Coming to college is hands down the best time of your life. You have freedom that you never have seen or felt before. Over the next four years, how you spend your time reflects your experience of college; so don’t waste it.
Here at Ashland, Convo is the epicenter of an endless buffet and enough ice cream to give you a brain freeze for years to come. You have your own space and the ability to rearrange it into the man cave to rival all man caves. You will meet people that will help you get past endless nights of binge eating, finals, and nights where you just miss home. All of these experiences are amazing but do not take them lightly.
Here I am, looking at the finish line towards graduation and freaking out, slightly. Unlike my freshman self, I now realize how short four years can fly by. One thing I was never told coming into freshman year was that friends could be the worst thing you could ever acquire in college.
Yes, I said it; friends are a terrible idea when you come to college. Don’t, for the love of God; don’t ever have friends at college. Yes, you heard it right. Friends in college bring a lot more issues than needed. They are the people you trust with your life, your stories, and most of all, you trust them with letting them into your heart.
You begin to hang out with people who have similar interests and have conversations that build friendships. You hang out on a regular basis, may that be eating lunch together every Monday, Wednesday, and Friday after class or signing them up for your intramural basketball team. The last straw is when you begin to hangout on weekends and when you don’t have class together. It is a mutual interaction with laughter and happiness. Looks are deceiving.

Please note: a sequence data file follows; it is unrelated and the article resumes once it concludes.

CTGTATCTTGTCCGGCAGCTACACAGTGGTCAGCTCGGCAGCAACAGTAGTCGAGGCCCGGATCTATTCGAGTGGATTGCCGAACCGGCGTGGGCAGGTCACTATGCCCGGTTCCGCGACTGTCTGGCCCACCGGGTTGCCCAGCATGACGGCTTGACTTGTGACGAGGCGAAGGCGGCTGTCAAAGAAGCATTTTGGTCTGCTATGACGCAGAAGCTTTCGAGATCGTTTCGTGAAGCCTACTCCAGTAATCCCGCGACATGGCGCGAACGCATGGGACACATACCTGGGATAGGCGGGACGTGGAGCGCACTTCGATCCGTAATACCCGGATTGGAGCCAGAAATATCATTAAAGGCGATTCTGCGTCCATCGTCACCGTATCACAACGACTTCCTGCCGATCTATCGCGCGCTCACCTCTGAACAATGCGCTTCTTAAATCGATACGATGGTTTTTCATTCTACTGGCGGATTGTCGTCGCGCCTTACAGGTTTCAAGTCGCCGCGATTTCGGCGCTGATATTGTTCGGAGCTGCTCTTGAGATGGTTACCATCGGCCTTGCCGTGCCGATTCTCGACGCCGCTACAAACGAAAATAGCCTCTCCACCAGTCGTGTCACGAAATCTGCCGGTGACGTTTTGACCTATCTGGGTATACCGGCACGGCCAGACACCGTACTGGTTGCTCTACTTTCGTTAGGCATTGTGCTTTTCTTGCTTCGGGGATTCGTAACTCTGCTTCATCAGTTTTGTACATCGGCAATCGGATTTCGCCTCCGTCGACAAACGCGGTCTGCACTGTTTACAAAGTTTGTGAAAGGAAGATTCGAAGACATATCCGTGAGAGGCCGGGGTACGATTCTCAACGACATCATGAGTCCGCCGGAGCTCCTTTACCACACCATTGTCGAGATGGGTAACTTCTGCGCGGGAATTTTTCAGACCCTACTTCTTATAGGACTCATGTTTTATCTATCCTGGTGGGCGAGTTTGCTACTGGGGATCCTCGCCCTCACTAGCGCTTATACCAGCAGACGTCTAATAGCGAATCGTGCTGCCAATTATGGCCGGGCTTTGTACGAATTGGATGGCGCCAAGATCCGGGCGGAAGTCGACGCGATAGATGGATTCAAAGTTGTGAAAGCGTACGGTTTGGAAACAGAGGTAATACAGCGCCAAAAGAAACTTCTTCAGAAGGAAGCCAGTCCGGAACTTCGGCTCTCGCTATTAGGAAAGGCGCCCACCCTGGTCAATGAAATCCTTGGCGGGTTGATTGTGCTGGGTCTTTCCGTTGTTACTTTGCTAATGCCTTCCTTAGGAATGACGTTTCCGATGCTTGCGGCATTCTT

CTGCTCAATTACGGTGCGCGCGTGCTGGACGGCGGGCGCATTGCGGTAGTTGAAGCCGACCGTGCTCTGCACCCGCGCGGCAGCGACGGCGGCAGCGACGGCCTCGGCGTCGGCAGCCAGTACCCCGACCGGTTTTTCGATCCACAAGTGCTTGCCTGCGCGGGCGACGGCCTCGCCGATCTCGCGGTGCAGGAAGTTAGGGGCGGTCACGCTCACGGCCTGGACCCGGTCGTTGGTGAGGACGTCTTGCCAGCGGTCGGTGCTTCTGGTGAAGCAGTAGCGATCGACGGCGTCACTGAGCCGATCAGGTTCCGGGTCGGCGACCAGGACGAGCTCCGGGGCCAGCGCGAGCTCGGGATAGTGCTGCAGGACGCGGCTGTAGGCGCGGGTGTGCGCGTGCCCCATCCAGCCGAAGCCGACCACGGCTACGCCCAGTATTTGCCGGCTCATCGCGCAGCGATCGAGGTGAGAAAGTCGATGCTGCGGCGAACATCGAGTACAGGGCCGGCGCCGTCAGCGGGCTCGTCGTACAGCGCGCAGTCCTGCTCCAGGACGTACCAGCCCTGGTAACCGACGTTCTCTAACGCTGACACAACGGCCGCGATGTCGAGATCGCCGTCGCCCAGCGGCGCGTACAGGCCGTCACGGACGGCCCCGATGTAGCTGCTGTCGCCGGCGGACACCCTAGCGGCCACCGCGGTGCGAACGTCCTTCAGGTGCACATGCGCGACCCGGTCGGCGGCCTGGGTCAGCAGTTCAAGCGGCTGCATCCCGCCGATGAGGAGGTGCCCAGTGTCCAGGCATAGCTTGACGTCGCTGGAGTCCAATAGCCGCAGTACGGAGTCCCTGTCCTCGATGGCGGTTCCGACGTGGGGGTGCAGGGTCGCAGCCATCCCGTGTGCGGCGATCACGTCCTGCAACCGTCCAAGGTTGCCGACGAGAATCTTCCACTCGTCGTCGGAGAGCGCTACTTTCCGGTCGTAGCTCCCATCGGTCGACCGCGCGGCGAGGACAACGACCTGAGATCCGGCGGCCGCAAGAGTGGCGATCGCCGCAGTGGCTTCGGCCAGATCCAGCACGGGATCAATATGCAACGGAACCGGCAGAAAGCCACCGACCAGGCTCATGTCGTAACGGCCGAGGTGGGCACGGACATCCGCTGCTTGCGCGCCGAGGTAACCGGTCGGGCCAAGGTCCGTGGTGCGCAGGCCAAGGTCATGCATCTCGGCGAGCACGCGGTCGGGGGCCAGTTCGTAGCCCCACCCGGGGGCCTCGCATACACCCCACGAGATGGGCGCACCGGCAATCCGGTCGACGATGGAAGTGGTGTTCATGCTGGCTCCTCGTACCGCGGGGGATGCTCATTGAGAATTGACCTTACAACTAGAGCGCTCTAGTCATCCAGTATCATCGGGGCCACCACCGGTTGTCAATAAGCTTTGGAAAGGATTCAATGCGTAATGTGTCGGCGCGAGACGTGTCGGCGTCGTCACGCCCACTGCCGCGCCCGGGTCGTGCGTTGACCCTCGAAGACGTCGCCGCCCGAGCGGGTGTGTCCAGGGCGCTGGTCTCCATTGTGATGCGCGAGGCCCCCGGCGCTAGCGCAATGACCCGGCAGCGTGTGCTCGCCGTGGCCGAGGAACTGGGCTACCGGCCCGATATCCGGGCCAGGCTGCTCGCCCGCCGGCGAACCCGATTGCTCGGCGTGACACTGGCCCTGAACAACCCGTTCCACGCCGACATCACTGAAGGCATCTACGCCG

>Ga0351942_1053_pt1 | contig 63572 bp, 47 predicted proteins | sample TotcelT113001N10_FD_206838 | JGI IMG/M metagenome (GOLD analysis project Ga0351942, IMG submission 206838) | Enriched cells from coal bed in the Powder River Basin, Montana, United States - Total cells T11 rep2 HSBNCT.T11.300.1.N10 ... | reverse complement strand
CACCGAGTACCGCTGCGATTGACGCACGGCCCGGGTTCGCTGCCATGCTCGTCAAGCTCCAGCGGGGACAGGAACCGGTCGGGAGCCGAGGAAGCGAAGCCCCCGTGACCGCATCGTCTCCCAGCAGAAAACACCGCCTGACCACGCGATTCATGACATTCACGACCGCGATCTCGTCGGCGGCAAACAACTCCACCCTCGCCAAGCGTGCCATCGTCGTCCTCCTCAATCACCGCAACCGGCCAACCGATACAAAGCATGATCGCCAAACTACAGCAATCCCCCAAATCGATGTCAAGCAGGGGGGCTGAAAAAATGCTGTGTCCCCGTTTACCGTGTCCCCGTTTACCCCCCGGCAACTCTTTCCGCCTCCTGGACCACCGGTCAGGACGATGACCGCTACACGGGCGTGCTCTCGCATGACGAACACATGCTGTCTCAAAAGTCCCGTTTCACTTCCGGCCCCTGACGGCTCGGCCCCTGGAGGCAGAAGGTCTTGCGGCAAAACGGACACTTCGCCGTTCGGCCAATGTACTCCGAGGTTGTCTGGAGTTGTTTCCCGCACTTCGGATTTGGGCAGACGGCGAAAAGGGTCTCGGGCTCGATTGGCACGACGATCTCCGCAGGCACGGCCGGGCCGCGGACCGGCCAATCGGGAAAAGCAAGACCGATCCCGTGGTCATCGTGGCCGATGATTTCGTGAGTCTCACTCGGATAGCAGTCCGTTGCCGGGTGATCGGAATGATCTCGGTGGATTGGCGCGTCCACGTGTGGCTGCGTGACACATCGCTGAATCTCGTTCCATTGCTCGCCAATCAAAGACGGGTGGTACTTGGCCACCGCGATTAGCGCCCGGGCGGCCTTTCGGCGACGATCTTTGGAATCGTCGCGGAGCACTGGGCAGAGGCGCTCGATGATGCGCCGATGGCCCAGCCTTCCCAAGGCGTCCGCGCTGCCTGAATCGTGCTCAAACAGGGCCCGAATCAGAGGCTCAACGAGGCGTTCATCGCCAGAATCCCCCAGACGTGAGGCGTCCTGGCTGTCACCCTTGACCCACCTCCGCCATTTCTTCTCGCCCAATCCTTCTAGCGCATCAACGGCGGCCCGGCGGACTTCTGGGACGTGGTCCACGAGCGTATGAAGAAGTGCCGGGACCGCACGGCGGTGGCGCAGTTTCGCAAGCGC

Orientation doesn’t tell you how hard it is going to be to say goodbye to these people once your education is finished. It happens every year with upperclassmen that you become friends with till you yourself are at graduation. Waiting in your seat to grab that diploma you have worked so hard for.
I’m not sure about you but having the memories that will last me a lifetime sounds like a cop out. Yes, it is a blast to hang out with these people but what happens after graduation? You are forced to retreat to memories of the individuals you met, those who made you happy, and the people you love.
Memories do last a lifetime. I know when I leave and go onto the next stage in my life, I will look back at the times I helped my friends with break ups, painted murals with them, played volleyball so long that we all go sunburned and most of all, all the times we explored Ashland like Lewis and Clark did with the west.
We walk through life and experience the joys of it while also experiencing pains we never thought were possible. Looking back, I discovered this truth my sophomore year where I learned about a man named Socrates. Sitting in my ethics class, Socrates stated that life’s constant changes create pain that is inevitable.
I can’t, neither do I want to imagine when the last goodbye comes from me and my friends but that day is approaching fast. Fighting such forces will make it that much more unbearable. Friends have this uncanny ability to get inside us and show us parts of love we never knew existed. While I wish I didn’t have to face the pain of leaving my friends, I am glad that I know I have experienced the kind of love that can transcend any amount of pain.
In the end, we are going to make friends; we always do. As Dr. Seuss, would tell me, “Don’t cry because it’s over, smile because it happened.”